|Lebanon Family Health Services|
Ann Biser, Donna Williams, Kim Kreider Umble, Vicki DeLoatch
It hasn’t always been this way. In 1973, when Lebanon Family Health Services began, these women had nowhere to go for women’s health services. Through the years, as the ranks of the uninsured grew, so did the number of women showing up to the emergency room in the Lebanon County community ready to deliver a baby that had never received any prenatal care. In 1990, their services expanded to include prenatal care. For over 35 years, The Lebanon Family Health Services has been serving uninsured and underinsured woman with reproductive health and nutrition services.
The benefits of prenatal care are conclusive. Women who receive prenatal care while pregnant experience a dramatic reduction in maternal deaths, low birth-weight babies, miscarriages, birth defects and many other preventable infant problems. However, with roughly 13% of woman being uninsured and many others considered underinsured because their health insurance policies either do not cover prenatal care or consider it a pre-existing condition, many woman, particularly minority woman are not able to access this vital and research proven medical care. The sad reality, as the numbers of uninsured has grown over the past few decades, so has the grim statistic of infant mortality. According to the Centers for Disease Control, in 1960, the United States ranked 12th in infant mortality, 23rd in 1990 and 29th in 2004.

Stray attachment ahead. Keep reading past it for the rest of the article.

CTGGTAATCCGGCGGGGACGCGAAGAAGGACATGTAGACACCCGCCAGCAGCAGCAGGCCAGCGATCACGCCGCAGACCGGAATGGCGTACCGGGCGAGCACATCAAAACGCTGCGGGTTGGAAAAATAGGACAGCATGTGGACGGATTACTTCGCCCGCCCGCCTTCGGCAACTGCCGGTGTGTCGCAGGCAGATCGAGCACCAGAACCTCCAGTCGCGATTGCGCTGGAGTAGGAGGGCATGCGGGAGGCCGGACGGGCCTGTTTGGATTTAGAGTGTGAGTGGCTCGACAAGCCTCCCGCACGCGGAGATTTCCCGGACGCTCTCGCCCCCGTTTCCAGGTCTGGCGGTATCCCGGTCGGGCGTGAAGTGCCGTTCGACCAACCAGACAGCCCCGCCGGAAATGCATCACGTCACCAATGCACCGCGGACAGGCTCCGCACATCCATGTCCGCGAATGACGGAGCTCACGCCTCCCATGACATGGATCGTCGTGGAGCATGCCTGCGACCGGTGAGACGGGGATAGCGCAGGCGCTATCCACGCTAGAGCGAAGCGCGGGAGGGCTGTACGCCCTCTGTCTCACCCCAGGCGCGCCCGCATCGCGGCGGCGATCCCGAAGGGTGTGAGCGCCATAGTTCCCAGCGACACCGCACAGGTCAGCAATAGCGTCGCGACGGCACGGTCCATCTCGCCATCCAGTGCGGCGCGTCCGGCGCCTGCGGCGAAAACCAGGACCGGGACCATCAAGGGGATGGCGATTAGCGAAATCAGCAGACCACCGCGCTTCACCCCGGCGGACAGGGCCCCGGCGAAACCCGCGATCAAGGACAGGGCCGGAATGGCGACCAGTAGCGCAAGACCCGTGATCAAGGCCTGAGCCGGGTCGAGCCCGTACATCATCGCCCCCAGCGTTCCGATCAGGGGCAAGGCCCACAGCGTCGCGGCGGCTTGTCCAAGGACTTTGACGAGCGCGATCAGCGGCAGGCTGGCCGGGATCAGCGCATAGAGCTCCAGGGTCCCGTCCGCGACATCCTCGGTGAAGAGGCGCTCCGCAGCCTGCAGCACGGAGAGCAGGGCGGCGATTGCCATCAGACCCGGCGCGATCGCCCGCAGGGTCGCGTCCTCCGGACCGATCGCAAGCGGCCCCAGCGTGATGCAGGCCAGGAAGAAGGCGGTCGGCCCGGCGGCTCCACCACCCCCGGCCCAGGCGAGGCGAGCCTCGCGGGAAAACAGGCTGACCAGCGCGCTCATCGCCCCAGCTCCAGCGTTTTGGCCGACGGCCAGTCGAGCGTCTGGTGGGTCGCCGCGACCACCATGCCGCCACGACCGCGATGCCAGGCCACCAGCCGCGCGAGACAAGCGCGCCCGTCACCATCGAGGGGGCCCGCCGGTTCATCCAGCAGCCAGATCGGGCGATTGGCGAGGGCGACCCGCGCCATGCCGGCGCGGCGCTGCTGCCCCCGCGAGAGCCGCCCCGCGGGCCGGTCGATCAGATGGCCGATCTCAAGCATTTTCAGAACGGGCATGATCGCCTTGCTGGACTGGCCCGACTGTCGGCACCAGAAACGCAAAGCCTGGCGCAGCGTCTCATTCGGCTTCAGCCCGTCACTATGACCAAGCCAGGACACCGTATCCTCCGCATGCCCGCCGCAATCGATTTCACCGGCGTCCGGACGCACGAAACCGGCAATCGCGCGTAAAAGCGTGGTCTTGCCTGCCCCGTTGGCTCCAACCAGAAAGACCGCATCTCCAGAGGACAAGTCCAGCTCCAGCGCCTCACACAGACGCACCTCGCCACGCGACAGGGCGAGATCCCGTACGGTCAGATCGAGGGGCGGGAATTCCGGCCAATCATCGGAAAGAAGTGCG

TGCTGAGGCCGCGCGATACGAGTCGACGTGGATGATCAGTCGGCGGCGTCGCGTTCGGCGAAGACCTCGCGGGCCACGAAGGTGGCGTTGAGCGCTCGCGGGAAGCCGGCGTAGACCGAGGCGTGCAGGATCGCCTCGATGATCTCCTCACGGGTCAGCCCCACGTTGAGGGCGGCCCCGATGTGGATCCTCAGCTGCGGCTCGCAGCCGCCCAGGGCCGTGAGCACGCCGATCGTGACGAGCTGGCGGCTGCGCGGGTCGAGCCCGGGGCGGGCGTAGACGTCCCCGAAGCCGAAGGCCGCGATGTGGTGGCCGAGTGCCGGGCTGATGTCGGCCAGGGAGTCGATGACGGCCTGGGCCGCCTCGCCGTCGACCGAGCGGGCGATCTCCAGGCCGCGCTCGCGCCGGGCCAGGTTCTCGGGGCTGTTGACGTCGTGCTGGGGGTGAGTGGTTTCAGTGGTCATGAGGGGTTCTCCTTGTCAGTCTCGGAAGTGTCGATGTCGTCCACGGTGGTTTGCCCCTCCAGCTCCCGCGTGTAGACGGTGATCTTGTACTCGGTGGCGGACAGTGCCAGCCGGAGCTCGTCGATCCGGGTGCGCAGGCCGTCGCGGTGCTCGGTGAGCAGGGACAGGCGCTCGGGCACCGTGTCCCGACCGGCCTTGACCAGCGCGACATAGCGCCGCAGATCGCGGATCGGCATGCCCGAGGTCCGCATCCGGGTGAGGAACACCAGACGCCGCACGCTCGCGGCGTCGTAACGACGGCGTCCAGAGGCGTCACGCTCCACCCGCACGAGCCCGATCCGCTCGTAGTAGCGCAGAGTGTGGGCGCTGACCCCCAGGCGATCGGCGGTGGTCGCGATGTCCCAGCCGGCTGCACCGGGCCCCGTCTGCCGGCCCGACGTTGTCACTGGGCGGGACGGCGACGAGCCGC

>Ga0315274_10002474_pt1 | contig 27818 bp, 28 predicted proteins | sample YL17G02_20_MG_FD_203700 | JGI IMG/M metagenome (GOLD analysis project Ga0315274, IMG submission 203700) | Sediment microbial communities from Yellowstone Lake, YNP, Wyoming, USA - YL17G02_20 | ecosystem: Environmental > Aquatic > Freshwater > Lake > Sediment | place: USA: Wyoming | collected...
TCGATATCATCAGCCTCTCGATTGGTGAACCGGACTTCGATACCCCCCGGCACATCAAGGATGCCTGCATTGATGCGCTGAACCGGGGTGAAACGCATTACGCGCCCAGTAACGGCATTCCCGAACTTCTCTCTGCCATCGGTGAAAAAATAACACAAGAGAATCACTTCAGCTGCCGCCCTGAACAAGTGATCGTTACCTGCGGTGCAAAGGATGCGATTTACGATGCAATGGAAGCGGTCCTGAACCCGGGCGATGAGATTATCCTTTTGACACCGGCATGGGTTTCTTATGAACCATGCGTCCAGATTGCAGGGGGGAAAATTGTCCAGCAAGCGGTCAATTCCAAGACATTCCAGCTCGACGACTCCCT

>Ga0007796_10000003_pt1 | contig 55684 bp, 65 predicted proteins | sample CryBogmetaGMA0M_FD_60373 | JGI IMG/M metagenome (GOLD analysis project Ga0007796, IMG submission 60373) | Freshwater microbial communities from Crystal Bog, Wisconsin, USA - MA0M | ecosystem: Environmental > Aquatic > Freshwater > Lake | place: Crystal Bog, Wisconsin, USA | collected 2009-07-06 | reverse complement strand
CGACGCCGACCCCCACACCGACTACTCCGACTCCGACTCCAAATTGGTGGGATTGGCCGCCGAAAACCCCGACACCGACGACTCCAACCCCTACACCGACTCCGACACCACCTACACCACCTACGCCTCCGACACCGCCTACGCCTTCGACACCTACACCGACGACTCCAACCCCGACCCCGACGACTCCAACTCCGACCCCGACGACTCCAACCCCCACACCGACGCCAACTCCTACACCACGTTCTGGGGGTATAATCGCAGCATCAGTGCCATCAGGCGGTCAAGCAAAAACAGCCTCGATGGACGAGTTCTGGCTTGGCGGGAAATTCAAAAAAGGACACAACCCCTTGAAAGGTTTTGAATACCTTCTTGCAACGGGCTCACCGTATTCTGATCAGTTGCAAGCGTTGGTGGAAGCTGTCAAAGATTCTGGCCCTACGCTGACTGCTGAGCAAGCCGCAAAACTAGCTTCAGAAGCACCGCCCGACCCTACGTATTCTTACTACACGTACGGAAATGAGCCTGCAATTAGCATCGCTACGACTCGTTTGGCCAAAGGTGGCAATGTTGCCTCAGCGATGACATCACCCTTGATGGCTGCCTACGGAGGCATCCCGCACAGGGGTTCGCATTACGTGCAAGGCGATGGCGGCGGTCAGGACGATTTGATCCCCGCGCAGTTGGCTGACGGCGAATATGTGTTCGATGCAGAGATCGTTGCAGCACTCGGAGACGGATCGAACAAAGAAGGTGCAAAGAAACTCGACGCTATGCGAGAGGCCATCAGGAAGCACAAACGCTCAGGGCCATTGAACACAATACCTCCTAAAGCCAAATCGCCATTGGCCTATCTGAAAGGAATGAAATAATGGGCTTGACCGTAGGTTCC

In 2014, because of the Patient Protection and Affordable Care Act (PPACA), these women that have utilized Lebanon Family Health Services will now be insured. Above all however, the PPACA also states that as part of the essential benefits, healthcare items that insurance plans are now mandated to cover, prenatal and infant care are included. It has become a question to many that have worked for decades helping the uninsured acquire access to healthcare what will happen to places like The Lebanon Family Health Services. For Kim Kreider-Umble, CEO of Lebanon Family Health Services, she welcomes this change. “Bring them on,” she responds in response to the new inflow of patients. After all, this is what she and advocates like her have been fighting to achieve for decades. “Now, this can be a place of choice instead of a place of need for our clients,” she explains. They plan on marketing directly to this population with their quality services and meet the increased demand with smart utilization of resources such as schedule adjusting and doubling duties. “After all,” Kim concludes, “Healthcare is a right, not a privilege!”